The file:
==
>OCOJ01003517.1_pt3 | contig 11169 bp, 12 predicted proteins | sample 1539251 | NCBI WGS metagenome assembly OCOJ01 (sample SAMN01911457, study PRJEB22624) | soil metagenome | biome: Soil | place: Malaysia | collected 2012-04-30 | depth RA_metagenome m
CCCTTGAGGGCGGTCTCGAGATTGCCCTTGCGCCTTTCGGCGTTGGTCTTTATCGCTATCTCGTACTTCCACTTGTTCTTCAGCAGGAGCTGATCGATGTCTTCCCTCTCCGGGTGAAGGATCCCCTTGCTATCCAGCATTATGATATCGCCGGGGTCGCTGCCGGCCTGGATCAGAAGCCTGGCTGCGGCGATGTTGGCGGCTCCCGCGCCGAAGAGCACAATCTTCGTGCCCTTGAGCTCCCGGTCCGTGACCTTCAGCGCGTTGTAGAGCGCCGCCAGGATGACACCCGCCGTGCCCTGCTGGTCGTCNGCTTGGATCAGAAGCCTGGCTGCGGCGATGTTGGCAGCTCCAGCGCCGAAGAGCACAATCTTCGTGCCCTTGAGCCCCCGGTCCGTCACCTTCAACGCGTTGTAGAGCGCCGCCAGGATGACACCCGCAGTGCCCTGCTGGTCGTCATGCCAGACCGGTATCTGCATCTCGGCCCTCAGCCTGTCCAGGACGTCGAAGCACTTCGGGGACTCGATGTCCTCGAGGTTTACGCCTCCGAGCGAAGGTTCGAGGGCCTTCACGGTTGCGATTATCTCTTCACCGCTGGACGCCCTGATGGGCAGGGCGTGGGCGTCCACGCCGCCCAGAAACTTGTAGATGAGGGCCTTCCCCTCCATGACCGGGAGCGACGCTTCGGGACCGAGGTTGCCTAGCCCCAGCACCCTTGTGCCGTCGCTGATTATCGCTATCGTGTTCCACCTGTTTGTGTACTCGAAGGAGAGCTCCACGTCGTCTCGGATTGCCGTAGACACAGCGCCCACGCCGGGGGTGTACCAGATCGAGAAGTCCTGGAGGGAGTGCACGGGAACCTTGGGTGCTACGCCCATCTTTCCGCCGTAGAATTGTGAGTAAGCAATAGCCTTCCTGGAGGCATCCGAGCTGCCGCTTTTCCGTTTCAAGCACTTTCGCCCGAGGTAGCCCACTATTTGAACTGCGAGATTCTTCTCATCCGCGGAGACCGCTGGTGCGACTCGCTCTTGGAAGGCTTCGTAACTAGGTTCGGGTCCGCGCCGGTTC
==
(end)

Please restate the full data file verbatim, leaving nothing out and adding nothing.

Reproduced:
>OCOJ01003517.1_pt3 | contig 11169 bp, 12 predicted proteins | sample 1539251 | NCBI WGS metagenome assembly OCOJ01 (sample SAMN01911457, study PRJEB22624) | soil metagenome | biome: Soil | place: Malaysia | collected 2012-04-30 | depth RA_metagenome m
CCCTTGAGGGCGGTCTCGAGATTGCCCTTGCGCCTTTCGGCGTTGGTCTTTATCGCTATCTCGTACTTCCACTTGTTCTTCAGCAGGAGCTGATCGATGTCTTCCCTCTCCGGGTGAAGGATCCCCTTGCTATCCAGCATTATGATATCGCCGGGGTCGCTGCCGGCCTGGATCAGAAGCCTGGCTGCGGCGATGTTGGCGGCTCCCGCGCCGAAGAGCACAATCTTCGTGCCCTTGAGCTCCCGGTCCGTGACCTTCAGCGCGTTGTAGAGCGCCGCCAGGATGACACCCGCCGTGCCCTGCTGGTCGTCNGCTTGGATCAGAAGCCTGGCTGCGGCGATGTTGGCAGCTCCAGCGCCGAAGAGCACAATCTTCGTGCCCTTGAGCCCCCGGTCCGTCACCTTCAACGCGTTGTAGAGCGCCGCCAGGATGACACCCGCAGTGCCCTGCTGGTCGTCATGCCAGACCGGTATCTGCATCTCGGCCCTCAGCCTGTCCAGGACGTCGAAGCACTTCGGGGACTCGATGTCCTCGAGGTTTACGCCTCCGAGCGAAGGTTCGAGGGCCTTCACGGTTGCGATTATCTCTTCACCGCTGGACGCCCTGATGGGCAGGGCGTGGGCGTCCACGCCGCCCAGAAACTTGTAGATGAGGGCCTTCCCCTCCATGACCGGGAGCGACGCTTCGGGACCGAGGTTGCCTAGCCCCAGCACCCTTGTGCCGTCGCTGATTATCGCTATCGTGTTCCACCTGTTTGTGTACTCGAAGGAGAGCTCCACGTCGTCTCGGATTGCCGTAGACACAGCGCCCACGCCGGGGGTGTACCAGATCGAGAAGTCCTGGAGGGAGTGCACGGGAACCTTGGGTGCTACGCCCATCTTTCCGCCGTAGAATTGTGAGTAAGCAATAGCCTTCCTGGAGGCATCCGAGCTGCCGCTTTTCCGTTTCAAGCACTTTCGCCCGAGGTAGCCCACTATTTGAACTGCGAGATTCTTCTCATCCGCGGAGACCGCTGGTGCGACTCGCTCTTGGAAGGCTTCGTAACTAGGTTCGGGTCCGCGCCGGTTC